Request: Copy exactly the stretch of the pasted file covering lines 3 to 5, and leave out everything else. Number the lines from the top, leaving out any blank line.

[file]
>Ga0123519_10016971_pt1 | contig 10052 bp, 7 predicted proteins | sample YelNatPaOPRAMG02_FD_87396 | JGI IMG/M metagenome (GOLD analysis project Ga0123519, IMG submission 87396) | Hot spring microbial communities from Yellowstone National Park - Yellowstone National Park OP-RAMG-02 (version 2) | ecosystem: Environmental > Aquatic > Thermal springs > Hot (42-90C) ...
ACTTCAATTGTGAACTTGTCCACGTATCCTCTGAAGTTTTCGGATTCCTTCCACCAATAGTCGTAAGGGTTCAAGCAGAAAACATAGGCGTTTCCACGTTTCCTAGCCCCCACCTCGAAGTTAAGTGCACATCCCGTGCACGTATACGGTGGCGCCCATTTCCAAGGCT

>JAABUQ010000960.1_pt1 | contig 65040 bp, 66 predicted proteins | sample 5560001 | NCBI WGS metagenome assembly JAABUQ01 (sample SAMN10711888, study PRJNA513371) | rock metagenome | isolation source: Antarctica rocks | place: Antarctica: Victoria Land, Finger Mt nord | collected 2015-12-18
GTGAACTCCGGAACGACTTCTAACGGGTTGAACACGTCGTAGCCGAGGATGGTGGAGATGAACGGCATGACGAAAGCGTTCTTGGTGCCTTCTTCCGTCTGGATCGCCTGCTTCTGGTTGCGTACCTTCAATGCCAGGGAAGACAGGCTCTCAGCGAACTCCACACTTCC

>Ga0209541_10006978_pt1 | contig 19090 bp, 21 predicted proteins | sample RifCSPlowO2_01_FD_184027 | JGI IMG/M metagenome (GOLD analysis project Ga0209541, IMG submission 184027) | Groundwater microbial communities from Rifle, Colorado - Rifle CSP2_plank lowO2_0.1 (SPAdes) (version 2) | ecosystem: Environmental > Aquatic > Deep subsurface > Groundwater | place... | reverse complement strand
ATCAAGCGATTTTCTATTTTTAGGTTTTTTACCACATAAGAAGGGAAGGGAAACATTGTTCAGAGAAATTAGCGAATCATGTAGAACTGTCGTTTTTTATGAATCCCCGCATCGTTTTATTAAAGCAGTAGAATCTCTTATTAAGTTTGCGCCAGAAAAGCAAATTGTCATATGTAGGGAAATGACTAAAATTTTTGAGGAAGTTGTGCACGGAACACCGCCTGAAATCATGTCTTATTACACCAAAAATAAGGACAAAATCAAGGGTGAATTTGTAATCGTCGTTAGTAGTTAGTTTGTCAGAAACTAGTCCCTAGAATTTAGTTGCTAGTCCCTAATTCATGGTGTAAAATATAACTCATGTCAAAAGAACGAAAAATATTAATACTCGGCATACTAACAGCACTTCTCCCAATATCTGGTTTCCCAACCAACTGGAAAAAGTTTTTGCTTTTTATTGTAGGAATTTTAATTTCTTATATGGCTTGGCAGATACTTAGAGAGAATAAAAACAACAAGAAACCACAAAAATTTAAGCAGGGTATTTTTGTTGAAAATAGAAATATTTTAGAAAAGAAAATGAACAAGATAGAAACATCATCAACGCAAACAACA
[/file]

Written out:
>JAABUQ010000960.1_pt1 | contig 65040 bp, 66 predicted proteins | sample 5560001 | NCBI WGS metagenome assembly JAABUQ01 (sample SAMN10711888, study PRJNA513371) | rock metagenome | isolation source: Antarctica rocks | place: Antarctica: Victoria Land, Finger Mt nord | collected 2015-12-18
GTGAACTCCGGAACGACTTCTAACGGGTTGAACACGTCGTAGCCGAGGATGGTGGAGATGAACGGCATGACGAAAGCGTTCTTGGTGCCTTCTTCCGTCTGGATCGCCTGCTTCTGGTTGCGTACCTTCAATGCCAGGGAAGACAGGCTCTCAGCGAACTCCACACTTCC

>Ga0209541_10006978_pt1 | contig 19090 bp, 21 predicted proteins | sample RifCSPlowO2_01_FD_184027 | JGI IMG/M metagenome (GOLD analysis project Ga0209541, IMG submission 184027) | Groundwater microbial communities from Rifle, Colorado - Rifle CSP2_plank lowO2_0.1 (SPAdes) (version 2) | ecosystem: Environmental > Aquatic > Deep subsurface > Groundwater | place... | reverse complement strand